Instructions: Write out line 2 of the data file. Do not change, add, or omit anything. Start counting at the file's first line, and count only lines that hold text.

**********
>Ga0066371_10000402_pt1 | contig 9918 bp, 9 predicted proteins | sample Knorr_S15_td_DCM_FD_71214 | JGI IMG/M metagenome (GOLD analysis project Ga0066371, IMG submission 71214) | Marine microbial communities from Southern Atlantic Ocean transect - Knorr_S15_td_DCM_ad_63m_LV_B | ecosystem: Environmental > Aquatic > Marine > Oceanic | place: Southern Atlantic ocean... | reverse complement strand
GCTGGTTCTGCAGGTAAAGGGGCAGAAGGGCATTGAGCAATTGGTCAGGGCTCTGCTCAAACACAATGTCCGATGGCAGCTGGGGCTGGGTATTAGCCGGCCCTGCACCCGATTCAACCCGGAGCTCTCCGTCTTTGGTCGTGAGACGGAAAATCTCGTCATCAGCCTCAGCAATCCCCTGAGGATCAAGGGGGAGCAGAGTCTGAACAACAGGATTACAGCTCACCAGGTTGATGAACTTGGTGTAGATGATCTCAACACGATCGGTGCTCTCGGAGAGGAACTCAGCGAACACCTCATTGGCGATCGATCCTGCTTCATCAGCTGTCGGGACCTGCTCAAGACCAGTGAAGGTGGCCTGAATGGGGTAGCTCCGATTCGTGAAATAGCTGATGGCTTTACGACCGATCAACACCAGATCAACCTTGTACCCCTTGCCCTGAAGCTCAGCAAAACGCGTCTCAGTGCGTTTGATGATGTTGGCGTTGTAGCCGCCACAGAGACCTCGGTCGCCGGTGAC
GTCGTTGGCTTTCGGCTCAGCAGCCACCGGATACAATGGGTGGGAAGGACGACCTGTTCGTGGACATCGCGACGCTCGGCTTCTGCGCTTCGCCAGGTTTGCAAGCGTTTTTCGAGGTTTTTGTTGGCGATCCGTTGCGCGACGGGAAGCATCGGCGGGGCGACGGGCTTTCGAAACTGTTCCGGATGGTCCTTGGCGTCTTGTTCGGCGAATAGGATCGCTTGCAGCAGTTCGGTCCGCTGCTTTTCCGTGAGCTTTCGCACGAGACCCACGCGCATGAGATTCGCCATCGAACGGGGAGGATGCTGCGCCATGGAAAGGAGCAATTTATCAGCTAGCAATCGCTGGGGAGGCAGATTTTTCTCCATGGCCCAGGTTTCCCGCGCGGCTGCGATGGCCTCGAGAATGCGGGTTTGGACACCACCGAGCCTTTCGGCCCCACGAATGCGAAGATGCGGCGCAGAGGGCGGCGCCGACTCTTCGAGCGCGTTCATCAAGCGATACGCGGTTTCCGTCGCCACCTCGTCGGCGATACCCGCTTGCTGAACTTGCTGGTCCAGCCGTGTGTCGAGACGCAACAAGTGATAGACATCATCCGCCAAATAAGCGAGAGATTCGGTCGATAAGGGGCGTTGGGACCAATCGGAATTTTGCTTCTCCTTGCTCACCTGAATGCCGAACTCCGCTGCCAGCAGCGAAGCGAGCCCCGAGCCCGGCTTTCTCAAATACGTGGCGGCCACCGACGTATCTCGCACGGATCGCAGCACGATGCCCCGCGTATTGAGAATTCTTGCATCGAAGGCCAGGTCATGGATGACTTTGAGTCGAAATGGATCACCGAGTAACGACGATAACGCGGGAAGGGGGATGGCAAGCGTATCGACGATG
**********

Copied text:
GCTGGTTCTGCAGGTAAAGGGGCAGAAGGGCATTGAGCAATTGGTCAGGGCTCTGCTCAAACACAATGTCCGATGGCAGCTGGGGCTGGGTATTAGCCGGCCCTGCACCCGATTCAACCCGGAGCTCTCCGTCTTTGGTCGTGAGACGGAAAATCTCGTCATCAGCCTCAGCAATCCCCTGAGGATCAAGGGGGAGCAGAGTCTGAACAACAGGATTACAGCTCACCAGGTTGATGAACTTGGTGTAGATGATCTCAACACGATCGGTGCTCTCGGAGAGGAACTCAGCGAACACCTCATTGGCGATCGATCCTGCTTCATCAGCTGTCGGGACCTGCTCAAGACCAGTGAAGGTGGCCTGAATGGGGTAGCTCCGATTCGTGAAATAGCTGATGGCTTTACGACCGATCAACACCAGATCAACCTTGTACCCCTTGCCCTGAAGCTCAGCAAAACGCGTCTCAGTGCGTTTGATGATGTTGGCGTTGTAGCCGCCACAGAGACCTCGGTCGCCGGTGAC